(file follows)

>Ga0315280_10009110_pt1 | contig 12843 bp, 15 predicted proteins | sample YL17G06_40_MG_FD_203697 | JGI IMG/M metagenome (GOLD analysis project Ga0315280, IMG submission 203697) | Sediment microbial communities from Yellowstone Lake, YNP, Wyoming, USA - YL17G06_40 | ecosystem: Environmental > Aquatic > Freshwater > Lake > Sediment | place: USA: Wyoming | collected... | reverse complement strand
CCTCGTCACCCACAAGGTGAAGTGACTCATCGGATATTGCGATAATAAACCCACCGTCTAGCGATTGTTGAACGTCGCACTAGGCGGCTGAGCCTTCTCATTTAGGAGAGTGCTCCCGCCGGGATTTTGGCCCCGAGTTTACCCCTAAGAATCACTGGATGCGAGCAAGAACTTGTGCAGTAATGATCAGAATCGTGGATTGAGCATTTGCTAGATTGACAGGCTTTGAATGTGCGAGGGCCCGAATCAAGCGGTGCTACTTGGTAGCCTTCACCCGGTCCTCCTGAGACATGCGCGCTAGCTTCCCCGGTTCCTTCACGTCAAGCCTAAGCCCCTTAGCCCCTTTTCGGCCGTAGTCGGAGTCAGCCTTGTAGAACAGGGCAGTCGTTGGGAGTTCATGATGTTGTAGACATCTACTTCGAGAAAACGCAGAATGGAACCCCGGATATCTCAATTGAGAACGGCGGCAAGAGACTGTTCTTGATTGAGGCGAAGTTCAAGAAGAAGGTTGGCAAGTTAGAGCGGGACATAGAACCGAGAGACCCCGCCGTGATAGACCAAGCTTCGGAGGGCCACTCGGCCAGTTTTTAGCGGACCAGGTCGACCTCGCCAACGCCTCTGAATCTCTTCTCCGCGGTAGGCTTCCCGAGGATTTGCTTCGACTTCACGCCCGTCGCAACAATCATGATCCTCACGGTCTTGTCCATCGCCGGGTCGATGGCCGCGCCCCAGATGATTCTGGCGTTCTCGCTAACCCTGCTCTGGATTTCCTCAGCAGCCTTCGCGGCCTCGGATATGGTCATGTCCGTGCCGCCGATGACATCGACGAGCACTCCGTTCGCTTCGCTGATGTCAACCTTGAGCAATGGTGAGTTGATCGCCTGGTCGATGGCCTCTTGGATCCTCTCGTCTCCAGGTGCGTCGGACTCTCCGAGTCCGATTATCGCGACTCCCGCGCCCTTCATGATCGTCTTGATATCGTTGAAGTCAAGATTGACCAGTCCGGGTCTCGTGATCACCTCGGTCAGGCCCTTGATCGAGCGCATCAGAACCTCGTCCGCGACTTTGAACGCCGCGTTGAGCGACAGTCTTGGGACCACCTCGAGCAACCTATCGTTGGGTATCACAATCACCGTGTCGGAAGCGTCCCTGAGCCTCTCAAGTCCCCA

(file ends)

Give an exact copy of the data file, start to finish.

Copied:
>Ga0315280_10009110_pt1 | contig 12843 bp, 15 predicted proteins | sample YL17G06_40_MG_FD_203697 | JGI IMG/M metagenome (GOLD analysis project Ga0315280, IMG submission 203697) | Sediment microbial communities from Yellowstone Lake, YNP, Wyoming, USA - YL17G06_40 | ecosystem: Environmental > Aquatic > Freshwater > Lake > Sediment | place: USA: Wyoming | collected... | reverse complement strand
CCTCGTCACCCACAAGGTGAAGTGACTCATCGGATATTGCGATAATAAACCCACCGTCTAGCGATTGTTGAACGTCGCACTAGGCGGCTGAGCCTTCTCATTTAGGAGAGTGCTCCCGCCGGGATTTTGGCCCCGAGTTTACCCCTAAGAATCACTGGATGCGAGCAAGAACTTGTGCAGTAATGATCAGAATCGTGGATTGAGCATTTGCTAGATTGACAGGCTTTGAATGTGCGAGGGCCCGAATCAAGCGGTGCTACTTGGTAGCCTTCACCCGGTCCTCCTGAGACATGCGCGCTAGCTTCCCCGGTTCCTTCACGTCAAGCCTAAGCCCCTTAGCCCCTTTTCGGCCGTAGTCGGAGTCAGCCTTGTAGAACAGGGCAGTCGTTGGGAGTTCATGATGTTGTAGACATCTACTTCGAGAAAACGCAGAATGGAACCCCGGATATCTCAATTGAGAACGGCGGCAAGAGACTGTTCTTGATTGAGGCGAAGTTCAAGAAGAAGGTTGGCAAGTTAGAGCGGGACATAGAACCGAGAGACCCCGCCGTGATAGACCAAGCTTCGGAGGGCCACTCGGCCAGTTTTTAGCGGACCAGGTCGACCTCGCCAACGCCTCTGAATCTCTTCTCCGCGGTAGGCTTCCCGAGGATTTGCTTCGACTTCACGCCCGTCGCAACAATCATGATCCTCACGGTCTTGTCCATCGCCGGGTCGATGGCCGCGCCCCAGATGATTCTGGCGTTCTCGCTAACCCTGCTCTGGATTTCCTCAGCAGCCTTCGCGGCCTCGGATATGGTCATGTCCGTGCCGCCGATGACATCGACGAGCACTCCGTTCGCTTCGCTGATGTCAACCTTGAGCAATGGTGAGTTGATCGCCTGGTCGATGGCCTCTTGGATCCTCTCGTCTCCAGGTGCGTCGGACTCTCCGAGTCCGATTATCGCGACTCCCGCGCCCTTCATGATCGTCTTGATATCGTTGAAGTCAAGATTGACCAGTCCGGGTCTCGTGATCACCTCGGTCAGGCCCTTGATCGAGCGCATCAGAACCTCGTCCGCGACTTTGAACGCCGCGTTGAGCGACAGTCTTGGGACCACCTCGAGCAACCTATCGTTGGGTATCACAATCACCGTGTCGGAAGCGTCCCTGAGCCTCTCAAGTCCCCA